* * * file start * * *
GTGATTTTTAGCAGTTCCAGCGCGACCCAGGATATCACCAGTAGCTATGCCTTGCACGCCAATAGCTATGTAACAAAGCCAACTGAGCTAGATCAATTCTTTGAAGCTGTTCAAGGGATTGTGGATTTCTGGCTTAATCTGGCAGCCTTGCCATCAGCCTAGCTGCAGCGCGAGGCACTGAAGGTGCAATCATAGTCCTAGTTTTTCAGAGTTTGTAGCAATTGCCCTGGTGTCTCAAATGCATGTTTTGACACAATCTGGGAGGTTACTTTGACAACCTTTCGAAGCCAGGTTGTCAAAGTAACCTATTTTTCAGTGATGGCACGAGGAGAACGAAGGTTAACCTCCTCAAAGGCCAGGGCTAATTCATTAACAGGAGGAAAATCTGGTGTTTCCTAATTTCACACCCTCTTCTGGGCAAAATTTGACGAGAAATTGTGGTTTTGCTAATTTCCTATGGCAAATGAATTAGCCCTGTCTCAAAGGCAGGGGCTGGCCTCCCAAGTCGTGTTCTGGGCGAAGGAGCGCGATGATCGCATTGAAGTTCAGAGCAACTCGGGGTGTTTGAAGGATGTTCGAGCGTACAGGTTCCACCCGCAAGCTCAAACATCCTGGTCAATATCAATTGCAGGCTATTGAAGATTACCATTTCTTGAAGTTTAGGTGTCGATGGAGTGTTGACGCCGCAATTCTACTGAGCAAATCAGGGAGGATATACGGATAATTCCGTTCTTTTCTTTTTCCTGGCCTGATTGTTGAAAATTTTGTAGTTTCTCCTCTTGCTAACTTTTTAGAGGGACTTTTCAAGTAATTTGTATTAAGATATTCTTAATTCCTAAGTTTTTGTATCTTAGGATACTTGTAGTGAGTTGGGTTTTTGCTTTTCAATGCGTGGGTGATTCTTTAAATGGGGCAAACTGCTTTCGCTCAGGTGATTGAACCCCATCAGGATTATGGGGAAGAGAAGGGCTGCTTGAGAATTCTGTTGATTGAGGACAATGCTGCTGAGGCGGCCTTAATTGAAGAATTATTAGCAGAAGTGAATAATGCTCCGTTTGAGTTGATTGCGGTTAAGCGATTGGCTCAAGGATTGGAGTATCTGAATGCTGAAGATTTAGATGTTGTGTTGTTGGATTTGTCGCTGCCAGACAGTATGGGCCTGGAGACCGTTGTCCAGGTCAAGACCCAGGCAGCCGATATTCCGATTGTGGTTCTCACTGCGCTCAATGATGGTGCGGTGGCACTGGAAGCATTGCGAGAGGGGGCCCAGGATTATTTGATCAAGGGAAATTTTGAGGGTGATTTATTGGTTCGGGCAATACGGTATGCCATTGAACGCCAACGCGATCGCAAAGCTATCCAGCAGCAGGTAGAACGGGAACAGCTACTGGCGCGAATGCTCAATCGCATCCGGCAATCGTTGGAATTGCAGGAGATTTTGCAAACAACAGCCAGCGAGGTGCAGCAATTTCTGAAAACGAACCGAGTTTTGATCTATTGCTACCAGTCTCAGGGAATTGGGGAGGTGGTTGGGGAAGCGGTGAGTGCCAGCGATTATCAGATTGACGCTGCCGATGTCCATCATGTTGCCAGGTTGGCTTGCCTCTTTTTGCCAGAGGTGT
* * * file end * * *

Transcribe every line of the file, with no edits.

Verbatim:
GTGATTTTTAGCAGTTCCAGCGCGACCCAGGATATCACCAGTAGCTATGCCTTGCACGCCAATAGCTATGTAACAAAGCCAACTGAGCTAGATCAATTCTTTGAAGCTGTTCAAGGGATTGTGGATTTCTGGCTTAATCTGGCAGCCTTGCCATCAGCCTAGCTGCAGCGCGAGGCACTGAAGGTGCAATCATAGTCCTAGTTTTTCAGAGTTTGTAGCAATTGCCCTGGTGTCTCAAATGCATGTTTTGACACAATCTGGGAGGTTACTTTGACAACCTTTCGAAGCCAGGTTGTCAAAGTAACCTATTTTTCAGTGATGGCACGAGGAGAACGAAGGTTAACCTCCTCAAAGGCCAGGGCTAATTCATTAACAGGAGGAAAATCTGGTGTTTCCTAATTTCACACCCTCTTCTGGGCAAAATTTGACGAGAAATTGTGGTTTTGCTAATTTCCTATGGCAAATGAATTAGCCCTGTCTCAAAGGCAGGGGCTGGCCTCCCAAGTCGTGTTCTGGGCGAAGGAGCGCGATGATCGCATTGAAGTTCAGAGCAACTCGGGGTGTTTGAAGGATGTTCGAGCGTACAGGTTCCACCCGCAAGCTCAAACATCCTGGTCAATATCAATTGCAGGCTATTGAAGATTACCATTTCTTGAAGTTTAGGTGTCGATGGAGTGTTGACGCCGCAATTCTACTGAGCAAATCAGGGAGGATATACGGATAATTCCGTTCTTTTCTTTTTCCTGGCCTGATTGTTGAAAATTTTGTAGTTTCTCCTCTTGCTAACTTTTTAGAGGGACTTTTCAAGTAATTTGTATTAAGATATTCTTAATTCCTAAGTTTTTGTATCTTAGGATACTTGTAGTGAGTTGGGTTTTTGCTTTTCAATGCGTGGGTGATTCTTTAAATGGGGCAAACTGCTTTCGCTCAGGTGATTGAACCCCATCAGGATTATGGGGAAGAGAAGGGCTGCTTGAGAATTCTGTTGATTGAGGACAATGCTGCTGAGGCGGCCTTAATTGAAGAATTATTAGCAGAAGTGAATAATGCTCCGTTTGAGTTGATTGCGGTTAAGCGATTGGCTCAAGGATTGGAGTATCTGAATGCTGAAGATTTAGATGTTGTGTTGTTGGATTTGTCGCTGCCAGACAGTATGGGCCTGGAGACCGTTGTCCAGGTCAAGACCCAGGCAGCCGATATTCCGATTGTGGTTCTCACTGCGCTCAATGATGGTGCGGTGGCACTGGAAGCATTGCGAGAGGGGGCCCAGGATTATTTGATCAAGGGAAATTTTGAGGGTGATTTATTGGTTCGGGCAATACGGTATGCCATTGAACGCCAACGCGATCGCAAAGCTATCCAGCAGCAGGTAGAACGGGAACAGCTACTGGCGCGAATGCTCAATCGCATCCGGCAATCGTTGGAATTGCAGGAGATTTTGCAAACAACAGCCAGCGAGGTGCAGCAATTTCTGAAAACGAACCGAGTTTTGATCTATTGCTACCAGTCTCAGGGAATTGGGGAGGTGGTTGGGGAAGCGGTGAGTGCCAGCGATTATCAGATTGACGCTGCCGATGTCCATCATGTTGCCAGGTTGGCTTGCCTCTTTTTGCCAGAGGTGT